The relevance of climate change

February 22, 2021 4:41 PM

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Cars in a strip mall parking lot in Madison, WI, with flooding water reaching the height of half a wheel. Photo courtesy of Jim Gade on Unsplash.

Cars in a strip mall parking lot in Madison, WI, with flooding water reaching the height of half a wheel. Photo courtesy of Jim Gade on Unsplash.

Have you ever noticed that the people's houses affected by floods the most live in low-income areas? Well, that’s a fact you probably don’t hear about a lot, but it is true — climate change is the reason. Also, people of color are more affected by climate change. This is because people of color are more often at risk for air pollution. Many studies explore the differences in harmful air pollution in different ethnic and racial groups, which show that people living in low socioeconomic conditions are affected by this. Those more vulnerable to climate change’s effects include people who lack education, low-income people, or people who live in poverty.

Air pollution happens every day when we burn greenhouse gases and fossil fuels. The simple fact is that climate change is a big problem in the world that affects everyone, whether we realize it or not. You may ask, why do I care about climate change if there is not much I can do about it myself? Well, I believe that if more people were more educated on the topic and could see how relevant it is in our lives, we could come together to find a solution.

Climate change is something that I've experienced. For example, I've noticed that it is harder to find affordable healthy foods at the store. This is because drought and flooding can affect food supplies and distribution. Another way we see climate change in our everyday lives is in changing virus and disease transmission rates, for example, furthering the spread of malaria and the West Nile Virus. It may not seem like it but climate changes play a part in this but it does because as the planet warmer temperatures increase the transmission of vector-borne diseases such as these.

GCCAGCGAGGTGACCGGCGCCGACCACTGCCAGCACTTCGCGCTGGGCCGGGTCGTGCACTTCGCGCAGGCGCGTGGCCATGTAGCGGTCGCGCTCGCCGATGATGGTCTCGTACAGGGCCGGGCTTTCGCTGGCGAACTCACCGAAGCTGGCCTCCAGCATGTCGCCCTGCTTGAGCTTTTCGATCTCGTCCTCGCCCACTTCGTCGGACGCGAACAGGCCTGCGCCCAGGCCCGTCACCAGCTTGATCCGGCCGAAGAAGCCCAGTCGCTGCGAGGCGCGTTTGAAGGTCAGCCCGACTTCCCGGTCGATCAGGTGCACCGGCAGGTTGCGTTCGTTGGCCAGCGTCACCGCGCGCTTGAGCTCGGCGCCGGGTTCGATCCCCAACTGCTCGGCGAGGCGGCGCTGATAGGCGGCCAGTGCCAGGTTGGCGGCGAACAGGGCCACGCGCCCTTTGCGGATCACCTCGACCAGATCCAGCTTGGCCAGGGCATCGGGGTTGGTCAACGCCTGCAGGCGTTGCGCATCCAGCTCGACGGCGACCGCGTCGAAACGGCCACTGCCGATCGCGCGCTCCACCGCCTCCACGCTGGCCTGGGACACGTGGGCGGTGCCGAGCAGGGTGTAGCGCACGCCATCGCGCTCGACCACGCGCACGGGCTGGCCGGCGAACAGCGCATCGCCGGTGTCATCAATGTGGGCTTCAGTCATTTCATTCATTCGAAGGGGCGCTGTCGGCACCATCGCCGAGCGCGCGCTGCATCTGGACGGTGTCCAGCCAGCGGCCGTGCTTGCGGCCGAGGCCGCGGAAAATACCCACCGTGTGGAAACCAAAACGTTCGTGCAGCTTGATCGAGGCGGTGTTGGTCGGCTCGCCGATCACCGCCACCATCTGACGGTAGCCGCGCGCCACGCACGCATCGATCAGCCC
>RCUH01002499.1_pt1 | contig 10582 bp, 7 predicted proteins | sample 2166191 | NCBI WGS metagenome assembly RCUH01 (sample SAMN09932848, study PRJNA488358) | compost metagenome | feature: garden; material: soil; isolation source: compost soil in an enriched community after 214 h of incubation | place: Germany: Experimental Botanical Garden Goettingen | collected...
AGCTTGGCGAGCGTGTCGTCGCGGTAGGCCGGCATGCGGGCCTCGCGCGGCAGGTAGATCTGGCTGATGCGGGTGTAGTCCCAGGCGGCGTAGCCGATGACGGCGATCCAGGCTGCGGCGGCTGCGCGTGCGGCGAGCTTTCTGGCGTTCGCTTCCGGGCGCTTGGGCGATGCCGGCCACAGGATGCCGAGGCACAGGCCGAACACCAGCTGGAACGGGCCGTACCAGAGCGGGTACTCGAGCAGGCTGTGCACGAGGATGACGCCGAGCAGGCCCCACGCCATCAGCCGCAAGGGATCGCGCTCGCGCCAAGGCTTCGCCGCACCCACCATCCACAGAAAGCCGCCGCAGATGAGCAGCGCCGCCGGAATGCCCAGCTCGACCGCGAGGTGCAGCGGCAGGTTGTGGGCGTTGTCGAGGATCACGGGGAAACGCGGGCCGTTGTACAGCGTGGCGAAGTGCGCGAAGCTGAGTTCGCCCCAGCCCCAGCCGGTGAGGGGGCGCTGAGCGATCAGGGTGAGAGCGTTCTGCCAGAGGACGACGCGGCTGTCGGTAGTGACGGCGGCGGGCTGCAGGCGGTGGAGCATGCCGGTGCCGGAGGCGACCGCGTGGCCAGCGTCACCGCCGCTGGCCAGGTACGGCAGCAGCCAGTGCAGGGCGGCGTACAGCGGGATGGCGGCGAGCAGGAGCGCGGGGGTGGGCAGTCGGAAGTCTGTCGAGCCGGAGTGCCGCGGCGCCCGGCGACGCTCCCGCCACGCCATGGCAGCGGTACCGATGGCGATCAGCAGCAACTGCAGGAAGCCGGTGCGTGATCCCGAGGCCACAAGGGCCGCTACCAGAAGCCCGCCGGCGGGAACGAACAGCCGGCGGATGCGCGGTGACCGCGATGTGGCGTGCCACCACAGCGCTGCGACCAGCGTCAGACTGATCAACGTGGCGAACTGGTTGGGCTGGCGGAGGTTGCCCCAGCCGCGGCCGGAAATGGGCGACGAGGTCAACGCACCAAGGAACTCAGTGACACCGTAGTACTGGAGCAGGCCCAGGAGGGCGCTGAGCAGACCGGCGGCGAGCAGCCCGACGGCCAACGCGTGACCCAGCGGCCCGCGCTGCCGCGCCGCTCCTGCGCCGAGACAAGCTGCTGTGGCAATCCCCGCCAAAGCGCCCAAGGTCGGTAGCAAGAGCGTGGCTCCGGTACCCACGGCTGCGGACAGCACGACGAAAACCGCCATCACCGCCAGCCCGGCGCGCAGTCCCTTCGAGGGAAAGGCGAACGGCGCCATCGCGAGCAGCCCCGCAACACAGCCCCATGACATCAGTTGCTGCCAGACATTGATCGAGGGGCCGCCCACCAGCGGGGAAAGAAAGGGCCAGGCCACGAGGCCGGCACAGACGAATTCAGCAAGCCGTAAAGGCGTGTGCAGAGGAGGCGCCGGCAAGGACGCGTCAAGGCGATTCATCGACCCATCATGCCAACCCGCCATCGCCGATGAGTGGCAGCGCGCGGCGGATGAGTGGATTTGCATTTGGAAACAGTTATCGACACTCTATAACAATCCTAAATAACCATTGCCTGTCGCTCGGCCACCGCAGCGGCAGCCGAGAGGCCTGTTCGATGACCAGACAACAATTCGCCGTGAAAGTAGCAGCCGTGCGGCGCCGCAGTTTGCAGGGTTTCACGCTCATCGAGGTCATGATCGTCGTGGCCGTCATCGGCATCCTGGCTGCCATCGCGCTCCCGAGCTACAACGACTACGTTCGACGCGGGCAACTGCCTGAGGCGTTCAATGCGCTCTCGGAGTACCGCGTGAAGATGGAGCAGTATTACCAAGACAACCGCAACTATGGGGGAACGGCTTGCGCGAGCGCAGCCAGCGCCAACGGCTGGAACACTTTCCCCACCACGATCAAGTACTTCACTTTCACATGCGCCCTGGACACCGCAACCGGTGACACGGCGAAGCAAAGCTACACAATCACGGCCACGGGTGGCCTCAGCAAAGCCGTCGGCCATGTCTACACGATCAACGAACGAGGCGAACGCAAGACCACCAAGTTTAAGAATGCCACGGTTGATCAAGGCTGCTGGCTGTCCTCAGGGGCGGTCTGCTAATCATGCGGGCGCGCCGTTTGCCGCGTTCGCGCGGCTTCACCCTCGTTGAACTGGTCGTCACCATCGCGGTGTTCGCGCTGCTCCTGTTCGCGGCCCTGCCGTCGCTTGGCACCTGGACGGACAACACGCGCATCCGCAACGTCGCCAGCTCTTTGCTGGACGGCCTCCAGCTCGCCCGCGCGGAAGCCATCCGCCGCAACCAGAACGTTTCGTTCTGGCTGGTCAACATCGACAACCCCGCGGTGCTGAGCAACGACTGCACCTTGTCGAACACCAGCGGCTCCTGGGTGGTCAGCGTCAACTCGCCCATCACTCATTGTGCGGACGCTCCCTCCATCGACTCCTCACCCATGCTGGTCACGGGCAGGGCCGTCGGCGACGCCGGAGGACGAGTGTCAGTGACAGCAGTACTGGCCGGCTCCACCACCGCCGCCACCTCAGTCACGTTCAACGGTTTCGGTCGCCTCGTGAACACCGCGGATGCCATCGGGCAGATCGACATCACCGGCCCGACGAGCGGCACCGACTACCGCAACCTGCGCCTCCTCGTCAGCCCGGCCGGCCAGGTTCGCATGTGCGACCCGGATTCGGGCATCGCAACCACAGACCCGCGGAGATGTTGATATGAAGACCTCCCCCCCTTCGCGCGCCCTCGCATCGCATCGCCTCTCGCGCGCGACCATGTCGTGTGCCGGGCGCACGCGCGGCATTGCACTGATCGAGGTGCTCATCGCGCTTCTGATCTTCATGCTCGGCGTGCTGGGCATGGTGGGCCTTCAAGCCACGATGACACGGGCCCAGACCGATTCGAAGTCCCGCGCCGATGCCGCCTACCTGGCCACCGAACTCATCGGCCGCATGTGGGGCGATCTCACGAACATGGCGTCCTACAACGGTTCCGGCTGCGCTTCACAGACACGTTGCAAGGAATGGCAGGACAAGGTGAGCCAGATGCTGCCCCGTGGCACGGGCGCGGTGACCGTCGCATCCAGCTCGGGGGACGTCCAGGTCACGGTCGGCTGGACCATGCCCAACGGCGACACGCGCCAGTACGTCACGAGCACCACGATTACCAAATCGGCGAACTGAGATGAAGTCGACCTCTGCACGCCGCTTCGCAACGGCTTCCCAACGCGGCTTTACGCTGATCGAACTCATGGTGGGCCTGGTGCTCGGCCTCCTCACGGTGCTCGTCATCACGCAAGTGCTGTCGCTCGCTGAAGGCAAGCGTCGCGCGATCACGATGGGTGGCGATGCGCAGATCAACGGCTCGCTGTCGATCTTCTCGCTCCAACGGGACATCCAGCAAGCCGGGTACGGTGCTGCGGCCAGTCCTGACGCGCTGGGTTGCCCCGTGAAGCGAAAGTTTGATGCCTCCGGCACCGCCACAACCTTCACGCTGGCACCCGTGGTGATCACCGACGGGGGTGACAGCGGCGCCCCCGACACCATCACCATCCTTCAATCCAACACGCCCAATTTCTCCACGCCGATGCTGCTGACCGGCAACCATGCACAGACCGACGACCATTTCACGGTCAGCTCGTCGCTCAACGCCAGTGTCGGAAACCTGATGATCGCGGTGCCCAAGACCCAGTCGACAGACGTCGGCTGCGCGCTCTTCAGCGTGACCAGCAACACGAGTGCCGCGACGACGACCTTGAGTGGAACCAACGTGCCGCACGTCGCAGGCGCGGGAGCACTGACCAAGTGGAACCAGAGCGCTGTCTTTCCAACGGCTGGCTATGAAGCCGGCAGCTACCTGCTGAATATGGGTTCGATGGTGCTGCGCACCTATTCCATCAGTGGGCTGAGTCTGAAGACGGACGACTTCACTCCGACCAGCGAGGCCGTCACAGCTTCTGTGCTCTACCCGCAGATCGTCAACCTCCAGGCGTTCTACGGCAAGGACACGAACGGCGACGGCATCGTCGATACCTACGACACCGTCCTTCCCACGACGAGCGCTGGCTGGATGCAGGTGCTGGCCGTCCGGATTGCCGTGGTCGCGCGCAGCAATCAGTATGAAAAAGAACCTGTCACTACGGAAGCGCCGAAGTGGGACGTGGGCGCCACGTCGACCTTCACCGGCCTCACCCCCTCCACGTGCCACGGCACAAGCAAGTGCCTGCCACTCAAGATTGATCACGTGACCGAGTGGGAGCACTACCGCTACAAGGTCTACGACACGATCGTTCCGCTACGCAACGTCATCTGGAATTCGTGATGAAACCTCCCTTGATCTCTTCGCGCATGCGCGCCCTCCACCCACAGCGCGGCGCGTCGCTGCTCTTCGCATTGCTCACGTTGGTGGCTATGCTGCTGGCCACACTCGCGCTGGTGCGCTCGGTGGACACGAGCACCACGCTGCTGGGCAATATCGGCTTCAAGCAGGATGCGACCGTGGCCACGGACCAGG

People may argue that winters have been cold, and some of the coldest ones we've had, so climate change isn't real. This, however, is not true because the weather is something that changes day in and day out. Climate, however, includes long-term weather trends. In many places, the trend is being disrupted.

So, to conclude, I hope that you now understand my topic, see it in a better light, and will become a part of the solution — not the problem. Some ways you can help be part of the solution are by not wasting food, and by reducing your use of power when necessary.

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